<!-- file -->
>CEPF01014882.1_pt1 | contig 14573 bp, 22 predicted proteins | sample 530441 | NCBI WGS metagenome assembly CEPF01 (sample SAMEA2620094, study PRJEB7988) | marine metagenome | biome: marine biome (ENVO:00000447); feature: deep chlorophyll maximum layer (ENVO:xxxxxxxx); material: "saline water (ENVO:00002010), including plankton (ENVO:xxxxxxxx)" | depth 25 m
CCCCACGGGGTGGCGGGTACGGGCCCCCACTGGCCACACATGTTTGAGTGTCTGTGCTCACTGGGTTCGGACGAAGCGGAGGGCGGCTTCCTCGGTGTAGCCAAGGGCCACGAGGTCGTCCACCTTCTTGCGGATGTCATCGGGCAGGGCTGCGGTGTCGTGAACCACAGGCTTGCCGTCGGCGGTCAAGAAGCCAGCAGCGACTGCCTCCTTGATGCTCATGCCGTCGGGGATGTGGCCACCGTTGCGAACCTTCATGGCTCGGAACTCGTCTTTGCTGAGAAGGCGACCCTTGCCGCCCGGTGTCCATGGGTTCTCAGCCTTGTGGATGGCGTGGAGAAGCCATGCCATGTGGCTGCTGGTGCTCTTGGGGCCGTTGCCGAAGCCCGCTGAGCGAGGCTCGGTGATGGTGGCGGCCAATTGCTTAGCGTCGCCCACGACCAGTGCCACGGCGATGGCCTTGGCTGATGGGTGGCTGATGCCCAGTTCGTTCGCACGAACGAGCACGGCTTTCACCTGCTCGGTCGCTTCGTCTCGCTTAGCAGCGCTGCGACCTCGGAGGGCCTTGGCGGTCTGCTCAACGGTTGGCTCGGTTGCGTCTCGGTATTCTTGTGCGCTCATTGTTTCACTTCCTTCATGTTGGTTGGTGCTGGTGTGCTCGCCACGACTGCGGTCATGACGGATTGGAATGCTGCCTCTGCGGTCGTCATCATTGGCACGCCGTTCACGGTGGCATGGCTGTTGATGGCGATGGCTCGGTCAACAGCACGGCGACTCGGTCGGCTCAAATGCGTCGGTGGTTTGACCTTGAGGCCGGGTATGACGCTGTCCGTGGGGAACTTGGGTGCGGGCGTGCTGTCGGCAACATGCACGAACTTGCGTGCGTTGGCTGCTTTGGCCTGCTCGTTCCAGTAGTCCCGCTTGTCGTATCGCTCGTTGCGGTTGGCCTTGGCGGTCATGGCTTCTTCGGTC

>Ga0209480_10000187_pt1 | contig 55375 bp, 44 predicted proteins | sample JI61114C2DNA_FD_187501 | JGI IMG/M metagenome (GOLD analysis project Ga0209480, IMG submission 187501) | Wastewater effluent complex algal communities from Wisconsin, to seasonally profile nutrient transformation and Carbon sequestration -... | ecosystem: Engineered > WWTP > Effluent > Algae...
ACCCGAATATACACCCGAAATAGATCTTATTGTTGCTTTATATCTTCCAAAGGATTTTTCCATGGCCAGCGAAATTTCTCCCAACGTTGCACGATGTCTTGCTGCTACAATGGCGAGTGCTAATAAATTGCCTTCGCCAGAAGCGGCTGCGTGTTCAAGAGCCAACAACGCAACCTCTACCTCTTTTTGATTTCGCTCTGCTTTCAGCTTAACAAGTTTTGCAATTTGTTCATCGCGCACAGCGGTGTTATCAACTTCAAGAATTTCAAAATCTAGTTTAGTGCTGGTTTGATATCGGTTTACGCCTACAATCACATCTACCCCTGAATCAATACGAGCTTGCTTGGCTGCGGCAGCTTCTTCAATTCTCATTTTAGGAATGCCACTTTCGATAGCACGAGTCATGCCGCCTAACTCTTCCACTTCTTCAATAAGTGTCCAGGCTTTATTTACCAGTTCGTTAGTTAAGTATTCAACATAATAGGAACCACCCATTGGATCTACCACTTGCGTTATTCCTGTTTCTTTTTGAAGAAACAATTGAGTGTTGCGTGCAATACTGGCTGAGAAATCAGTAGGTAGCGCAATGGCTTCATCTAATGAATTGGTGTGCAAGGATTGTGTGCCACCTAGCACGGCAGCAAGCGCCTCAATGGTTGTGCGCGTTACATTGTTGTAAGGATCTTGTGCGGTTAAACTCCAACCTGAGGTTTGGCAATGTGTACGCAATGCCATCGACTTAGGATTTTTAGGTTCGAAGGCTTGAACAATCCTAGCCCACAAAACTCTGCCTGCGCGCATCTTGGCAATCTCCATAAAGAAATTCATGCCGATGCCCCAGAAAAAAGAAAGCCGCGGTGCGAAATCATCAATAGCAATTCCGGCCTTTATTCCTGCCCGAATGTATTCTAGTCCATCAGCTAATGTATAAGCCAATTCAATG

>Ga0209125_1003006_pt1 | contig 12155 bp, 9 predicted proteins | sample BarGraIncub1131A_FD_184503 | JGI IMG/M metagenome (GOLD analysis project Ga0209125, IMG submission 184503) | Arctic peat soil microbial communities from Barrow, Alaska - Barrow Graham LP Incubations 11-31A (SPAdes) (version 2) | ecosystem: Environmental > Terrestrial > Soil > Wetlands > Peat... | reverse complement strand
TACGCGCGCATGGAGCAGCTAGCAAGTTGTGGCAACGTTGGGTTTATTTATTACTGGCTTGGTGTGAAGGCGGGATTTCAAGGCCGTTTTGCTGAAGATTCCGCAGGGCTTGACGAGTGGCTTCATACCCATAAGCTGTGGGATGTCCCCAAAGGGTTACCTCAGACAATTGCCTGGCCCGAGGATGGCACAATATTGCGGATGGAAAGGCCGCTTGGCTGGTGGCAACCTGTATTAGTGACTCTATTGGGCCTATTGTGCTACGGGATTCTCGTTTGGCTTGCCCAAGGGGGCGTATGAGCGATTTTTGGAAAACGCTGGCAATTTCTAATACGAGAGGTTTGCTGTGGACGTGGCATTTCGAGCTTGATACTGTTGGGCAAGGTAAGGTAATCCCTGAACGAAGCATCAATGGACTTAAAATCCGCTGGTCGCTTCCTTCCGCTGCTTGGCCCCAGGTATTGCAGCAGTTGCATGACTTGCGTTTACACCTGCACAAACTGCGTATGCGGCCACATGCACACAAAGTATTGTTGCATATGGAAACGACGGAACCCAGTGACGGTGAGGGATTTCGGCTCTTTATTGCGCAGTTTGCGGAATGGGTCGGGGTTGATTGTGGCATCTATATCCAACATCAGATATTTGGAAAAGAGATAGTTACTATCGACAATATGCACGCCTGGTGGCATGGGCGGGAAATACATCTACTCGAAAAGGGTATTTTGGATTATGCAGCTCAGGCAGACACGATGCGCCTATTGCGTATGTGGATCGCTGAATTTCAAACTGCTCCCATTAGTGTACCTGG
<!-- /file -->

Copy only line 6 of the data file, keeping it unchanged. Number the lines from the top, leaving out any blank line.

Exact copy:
TACGCGCGCATGGAGCAGCTAGCAAGTTGTGGCAACGTTGGGTTTATTTATTACTGGCTTGGTGTGAAGGCGGGATTTCAAGGCCGTTTTGCTGAAGATTCCGCAGGGCTTGACGAGTGGCTTCATACCCATAAGCTGTGGGATGTCCCCAAAGGGTTACCTCAGACAATTGCCTGGCCCGAGGATGGCACAATATTGCGGATGGAAAGGCCGCTTGGCTGGTGGCAACCTGTATTAGTGACTCTATTGGGCCTATTGTGCTACGGGATTCTCGTTTGGCTTGCCCAAGGGGGCGTATGAGCGATTTTTGGAAAACGCTGGCAATTTCTAATACGAGAGGTTTGCTGTGGACGTGGCATTTCGAGCTTGATACTGTTGGGCAAGGTAAGGTAATCCCTGAACGAAGCATCAATGGACTTAAAATCCGCTGGTCGCTTCCTTCCGCTGCTTGGCCCCAGGTATTGCAGCAGTTGCATGACTTGCGTTTACACCTGCACAAACTGCGTATGCGGCCACATGCACACAAAGTATTGTTGCATATGGAAACGACGGAACCCAGTGACGGTGAGGGATTTCGGCTCTTTATTGCGCAGTTTGCGGAATGGGTCGGGGTTGATTGTGGCATCTATATCCAACATCAGATATTTGGAAAAGAGATAGTTACTATCGACAATATGCACGCCTGGTGGCATGGGCGGGAAATACATCTACTCGAAAAGGGTATTTTGGATTATGCAGCTCAGGCAGACACGATGCGCCTATTGCGTATGTGGATCGCTGAATTTCAAACTGCTCCCATTAGTGTACCTGG